One of the most visited tourist spots in Granada is the Alhambra Palace, we paid our entrance fees and joined the queue for the 10:00 to 14:00 session. The building is immense, every wall, floor, door, gate and ceiling is decorated with marble, tiles, carvings or ornate plaster work. The towers are high with views over the new and old parts of the city. Water played a big part in the architect's design, fountains, waterfalls, ponds and watercourses flow in and around courtyards and the manicured gardens.
All too soon our session was over and we made our way to Cordoba for an overnight stop, a further 200K inland. The drive through the old part of town was interesting as the satnag took us through narrow streets, the wing mirrors had to be turned in to get past tight spots to the hotel.
The hotel was opposite the Cathedral (aka The Great Mosque) and in the morning we walked through it's huge wooden doors and had a ....I wasn't expecting that.... moment. Both our jaws dropped as we exhaled WOW. It's hard to describe the sheer scale of the place, four premiership football pitches could be swallowed within it's walls. Hundreds of columns and arches hold the roof up. The organ was playing while we visited, all around the inner walls are chapels and vaults adorned with paintings and statues.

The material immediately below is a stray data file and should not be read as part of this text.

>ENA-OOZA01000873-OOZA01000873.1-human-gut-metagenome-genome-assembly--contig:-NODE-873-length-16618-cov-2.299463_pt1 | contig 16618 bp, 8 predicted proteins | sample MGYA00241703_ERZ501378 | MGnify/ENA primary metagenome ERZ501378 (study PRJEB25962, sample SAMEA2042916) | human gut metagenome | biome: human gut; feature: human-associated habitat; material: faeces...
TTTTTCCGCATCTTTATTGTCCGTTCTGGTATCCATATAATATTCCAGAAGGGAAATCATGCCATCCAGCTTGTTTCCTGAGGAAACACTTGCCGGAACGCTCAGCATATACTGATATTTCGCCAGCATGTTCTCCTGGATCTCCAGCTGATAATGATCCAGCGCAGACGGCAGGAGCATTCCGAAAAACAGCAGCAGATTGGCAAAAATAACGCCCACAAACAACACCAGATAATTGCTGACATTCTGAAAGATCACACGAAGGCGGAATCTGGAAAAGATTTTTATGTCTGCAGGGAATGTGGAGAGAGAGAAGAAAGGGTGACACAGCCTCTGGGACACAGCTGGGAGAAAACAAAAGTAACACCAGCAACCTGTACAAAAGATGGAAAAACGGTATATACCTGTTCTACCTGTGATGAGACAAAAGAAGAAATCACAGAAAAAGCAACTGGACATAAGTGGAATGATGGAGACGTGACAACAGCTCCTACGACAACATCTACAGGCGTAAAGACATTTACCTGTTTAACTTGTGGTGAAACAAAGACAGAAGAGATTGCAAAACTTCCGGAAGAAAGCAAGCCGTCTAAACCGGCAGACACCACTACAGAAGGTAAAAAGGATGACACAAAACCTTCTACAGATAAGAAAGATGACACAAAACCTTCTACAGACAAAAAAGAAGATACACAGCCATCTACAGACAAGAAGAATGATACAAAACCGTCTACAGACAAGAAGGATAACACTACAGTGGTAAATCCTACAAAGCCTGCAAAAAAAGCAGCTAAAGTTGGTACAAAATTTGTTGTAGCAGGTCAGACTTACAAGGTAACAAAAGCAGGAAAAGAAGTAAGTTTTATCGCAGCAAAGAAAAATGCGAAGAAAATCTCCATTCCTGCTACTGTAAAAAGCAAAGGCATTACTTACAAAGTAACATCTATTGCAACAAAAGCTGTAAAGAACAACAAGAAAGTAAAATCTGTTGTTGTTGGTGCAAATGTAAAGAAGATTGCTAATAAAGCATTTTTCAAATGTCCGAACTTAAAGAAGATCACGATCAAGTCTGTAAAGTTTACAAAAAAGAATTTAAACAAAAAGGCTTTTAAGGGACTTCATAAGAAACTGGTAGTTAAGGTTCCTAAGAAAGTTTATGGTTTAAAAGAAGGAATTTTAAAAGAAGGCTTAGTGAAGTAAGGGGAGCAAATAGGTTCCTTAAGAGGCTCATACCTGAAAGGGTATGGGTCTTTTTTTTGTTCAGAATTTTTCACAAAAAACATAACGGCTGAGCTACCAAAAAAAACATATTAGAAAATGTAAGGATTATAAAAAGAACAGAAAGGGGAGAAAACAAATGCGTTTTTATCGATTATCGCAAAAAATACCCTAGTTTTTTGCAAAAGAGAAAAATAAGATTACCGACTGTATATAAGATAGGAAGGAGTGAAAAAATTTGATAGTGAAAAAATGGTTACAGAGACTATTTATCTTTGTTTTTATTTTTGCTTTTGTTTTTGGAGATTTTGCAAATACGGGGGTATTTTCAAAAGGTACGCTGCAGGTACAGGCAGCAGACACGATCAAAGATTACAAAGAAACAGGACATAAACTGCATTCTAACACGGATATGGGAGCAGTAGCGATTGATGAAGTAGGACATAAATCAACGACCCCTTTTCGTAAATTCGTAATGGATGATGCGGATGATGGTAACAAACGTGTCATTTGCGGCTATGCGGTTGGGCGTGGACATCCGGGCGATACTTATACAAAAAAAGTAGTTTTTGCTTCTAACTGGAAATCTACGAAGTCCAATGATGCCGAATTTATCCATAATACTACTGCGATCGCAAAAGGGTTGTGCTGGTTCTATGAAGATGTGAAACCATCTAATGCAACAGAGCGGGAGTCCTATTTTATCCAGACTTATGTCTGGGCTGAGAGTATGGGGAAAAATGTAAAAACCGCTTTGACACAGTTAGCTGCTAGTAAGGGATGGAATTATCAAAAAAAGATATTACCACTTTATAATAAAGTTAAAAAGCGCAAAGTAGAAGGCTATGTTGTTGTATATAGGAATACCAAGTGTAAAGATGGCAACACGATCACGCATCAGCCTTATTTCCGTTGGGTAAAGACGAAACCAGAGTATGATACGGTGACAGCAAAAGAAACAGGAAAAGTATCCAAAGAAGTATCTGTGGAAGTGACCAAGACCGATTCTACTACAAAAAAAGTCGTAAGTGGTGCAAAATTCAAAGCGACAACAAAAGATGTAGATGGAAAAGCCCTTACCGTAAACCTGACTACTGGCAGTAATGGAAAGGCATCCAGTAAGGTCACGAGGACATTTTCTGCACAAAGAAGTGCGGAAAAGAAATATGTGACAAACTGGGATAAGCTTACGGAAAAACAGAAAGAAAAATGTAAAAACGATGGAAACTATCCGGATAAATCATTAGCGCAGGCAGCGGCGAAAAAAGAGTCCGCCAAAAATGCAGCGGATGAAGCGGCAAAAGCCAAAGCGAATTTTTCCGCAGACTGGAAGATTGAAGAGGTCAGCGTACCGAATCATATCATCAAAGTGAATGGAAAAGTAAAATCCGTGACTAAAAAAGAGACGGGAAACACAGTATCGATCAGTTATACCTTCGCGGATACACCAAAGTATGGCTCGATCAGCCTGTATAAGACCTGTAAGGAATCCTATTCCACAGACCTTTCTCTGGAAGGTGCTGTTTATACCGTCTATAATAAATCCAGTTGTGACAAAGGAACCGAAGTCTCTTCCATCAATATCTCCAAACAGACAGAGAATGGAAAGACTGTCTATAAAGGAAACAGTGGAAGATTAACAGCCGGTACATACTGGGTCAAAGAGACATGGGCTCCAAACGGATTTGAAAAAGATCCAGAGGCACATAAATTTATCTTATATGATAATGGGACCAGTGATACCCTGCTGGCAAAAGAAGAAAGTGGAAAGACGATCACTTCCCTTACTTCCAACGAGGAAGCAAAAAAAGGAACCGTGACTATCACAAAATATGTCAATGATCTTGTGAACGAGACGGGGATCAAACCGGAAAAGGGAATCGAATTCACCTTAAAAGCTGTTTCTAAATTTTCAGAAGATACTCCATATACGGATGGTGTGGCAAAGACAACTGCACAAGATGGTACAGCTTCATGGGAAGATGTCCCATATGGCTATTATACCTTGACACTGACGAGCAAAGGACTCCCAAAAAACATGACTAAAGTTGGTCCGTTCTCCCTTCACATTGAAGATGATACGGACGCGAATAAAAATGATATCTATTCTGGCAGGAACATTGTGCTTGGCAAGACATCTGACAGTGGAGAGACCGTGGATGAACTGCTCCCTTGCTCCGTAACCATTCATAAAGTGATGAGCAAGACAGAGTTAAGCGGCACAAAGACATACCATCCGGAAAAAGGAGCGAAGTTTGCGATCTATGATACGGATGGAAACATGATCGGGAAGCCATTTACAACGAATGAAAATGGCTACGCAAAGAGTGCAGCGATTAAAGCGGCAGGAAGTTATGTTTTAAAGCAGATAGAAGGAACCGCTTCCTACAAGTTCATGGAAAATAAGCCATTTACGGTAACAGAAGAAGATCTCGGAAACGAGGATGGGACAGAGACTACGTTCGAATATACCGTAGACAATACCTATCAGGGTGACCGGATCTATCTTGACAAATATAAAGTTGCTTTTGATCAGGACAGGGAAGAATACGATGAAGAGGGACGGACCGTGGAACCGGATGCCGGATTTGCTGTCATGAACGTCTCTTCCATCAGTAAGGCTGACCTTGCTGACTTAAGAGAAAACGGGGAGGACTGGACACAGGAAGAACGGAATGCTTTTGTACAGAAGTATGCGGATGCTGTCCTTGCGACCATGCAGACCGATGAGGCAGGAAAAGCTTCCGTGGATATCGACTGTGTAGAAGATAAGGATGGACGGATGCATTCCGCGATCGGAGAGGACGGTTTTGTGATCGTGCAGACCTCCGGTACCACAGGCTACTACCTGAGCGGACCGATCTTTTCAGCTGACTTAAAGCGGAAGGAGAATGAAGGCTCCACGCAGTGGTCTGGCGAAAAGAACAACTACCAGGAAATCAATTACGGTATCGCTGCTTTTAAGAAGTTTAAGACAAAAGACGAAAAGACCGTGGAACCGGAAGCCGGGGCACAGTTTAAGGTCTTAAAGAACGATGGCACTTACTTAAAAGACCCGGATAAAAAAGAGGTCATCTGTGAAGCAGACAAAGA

The site was originally Christian converted to Muslim and at one time a shared place of worship. The building as stands was Muslim built in the first century by Moorish architects. After war in 1286 Cordoba returned to Christianity and has remained ever since. Spanish muslims still lobby the Catholic Church to be allowed to pray in the cathedral but the Spanish church and Vatican has denied this on multiple occasions. Sign of the times are the machine gun armed guards in the court yard.
|Ancient Roman temple ruins.|
|Plaza de la Correderra.|
|The Guadalquivir river.|
|Roman bridge over the river with cathedral behind.|